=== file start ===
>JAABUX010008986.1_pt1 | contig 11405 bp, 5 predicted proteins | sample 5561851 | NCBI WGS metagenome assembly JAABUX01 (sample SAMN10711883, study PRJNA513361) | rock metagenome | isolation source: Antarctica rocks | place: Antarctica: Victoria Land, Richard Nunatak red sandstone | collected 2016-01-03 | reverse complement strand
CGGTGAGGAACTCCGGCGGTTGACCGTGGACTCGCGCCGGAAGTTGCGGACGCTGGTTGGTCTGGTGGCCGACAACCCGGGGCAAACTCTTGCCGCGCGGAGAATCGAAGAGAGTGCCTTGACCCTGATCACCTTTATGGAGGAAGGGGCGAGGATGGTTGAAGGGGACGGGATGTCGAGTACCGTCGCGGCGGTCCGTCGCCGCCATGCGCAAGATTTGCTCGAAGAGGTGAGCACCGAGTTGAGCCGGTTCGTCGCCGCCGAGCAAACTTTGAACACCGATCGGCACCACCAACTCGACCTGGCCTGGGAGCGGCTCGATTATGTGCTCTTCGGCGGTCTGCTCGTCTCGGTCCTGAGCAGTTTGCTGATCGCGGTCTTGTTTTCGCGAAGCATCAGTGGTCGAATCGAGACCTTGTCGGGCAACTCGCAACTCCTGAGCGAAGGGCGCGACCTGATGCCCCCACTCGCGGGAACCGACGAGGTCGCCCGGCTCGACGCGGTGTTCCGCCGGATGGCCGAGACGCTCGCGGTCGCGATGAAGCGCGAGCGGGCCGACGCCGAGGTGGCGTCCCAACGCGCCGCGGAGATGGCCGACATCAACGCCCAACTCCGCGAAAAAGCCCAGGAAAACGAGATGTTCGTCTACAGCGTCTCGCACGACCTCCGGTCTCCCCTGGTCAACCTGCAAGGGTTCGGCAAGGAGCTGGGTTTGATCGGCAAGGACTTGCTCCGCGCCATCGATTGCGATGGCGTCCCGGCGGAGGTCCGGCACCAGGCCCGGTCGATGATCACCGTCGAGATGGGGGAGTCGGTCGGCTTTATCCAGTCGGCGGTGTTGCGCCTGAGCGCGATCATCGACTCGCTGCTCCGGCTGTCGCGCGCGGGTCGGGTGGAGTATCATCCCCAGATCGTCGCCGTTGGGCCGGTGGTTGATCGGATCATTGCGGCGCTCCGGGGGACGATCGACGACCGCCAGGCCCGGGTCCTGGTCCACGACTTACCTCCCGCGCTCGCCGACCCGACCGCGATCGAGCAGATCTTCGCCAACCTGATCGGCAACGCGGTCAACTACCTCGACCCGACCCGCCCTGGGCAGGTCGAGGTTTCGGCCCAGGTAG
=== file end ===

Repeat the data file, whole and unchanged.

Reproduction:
>JAABUX010008986.1_pt1 | contig 11405 bp, 5 predicted proteins | sample 5561851 | NCBI WGS metagenome assembly JAABUX01 (sample SAMN10711883, study PRJNA513361) | rock metagenome | isolation source: Antarctica rocks | place: Antarctica: Victoria Land, Richard Nunatak red sandstone | collected 2016-01-03 | reverse complement strand
CGGTGAGGAACTCCGGCGGTTGACCGTGGACTCGCGCCGGAAGTTGCGGACGCTGGTTGGTCTGGTGGCCGACAACCCGGGGCAAACTCTTGCCGCGCGGAGAATCGAAGAGAGTGCCTTGACCCTGATCACCTTTATGGAGGAAGGGGCGAGGATGGTTGAAGGGGACGGGATGTCGAGTACCGTCGCGGCGGTCCGTCGCCGCCATGCGCAAGATTTGCTCGAAGAGGTGAGCACCGAGTTGAGCCGGTTCGTCGCCGCCGAGCAAACTTTGAACACCGATCGGCACCACCAACTCGACCTGGCCTGGGAGCGGCTCGATTATGTGCTCTTCGGCGGTCTGCTCGTCTCGGTCCTGAGCAGTTTGCTGATCGCGGTCTTGTTTTCGCGAAGCATCAGTGGTCGAATCGAGACCTTGTCGGGCAACTCGCAACTCCTGAGCGAAGGGCGCGACCTGATGCCCCCACTCGCGGGAACCGACGAGGTCGCCCGGCTCGACGCGGTGTTCCGCCGGATGGCCGAGACGCTCGCGGTCGCGATGAAGCGCGAGCGGGCCGACGCCGAGGTGGCGTCCCAACGCGCCGCGGAGATGGCCGACATCAACGCCCAACTCCGCGAAAAAGCCCAGGAAAACGAGATGTTCGTCTACAGCGTCTCGCACGACCTCCGGTCTCCCCTGGTCAACCTGCAAGGGTTCGGCAAGGAGCTGGGTTTGATCGGCAAGGACTTGCTCCGCGCCATCGATTGCGATGGCGTCCCGGCGGAGGTCCGGCACCAGGCCCGGTCGATGATCACCGTCGAGATGGGGGAGTCGGTCGGCTTTATCCAGTCGGCGGTGTTGCGCCTGAGCGCGATCATCGACTCGCTGCTCCGGCTGTCGCGCGCGGGTCGGGTGGAGTATCATCCCCAGATCGTCGCCGTTGGGCCGGTGGTTGATCGGATCATTGCGGCGCTCCGGGGGACGATCGACGACCGCCAGGCCCGGGTCCTGGTCCACGACTTACCTCCCGCGCTCGCCGACCCGACCGCGATCGAGCAGATCTTCGCCAACCTGATCGGCAACGCGGTCAACTACCTCGACCCGACCCGCCCTGGGCAGGTCGAGGTTTCGGCCCAGGTAG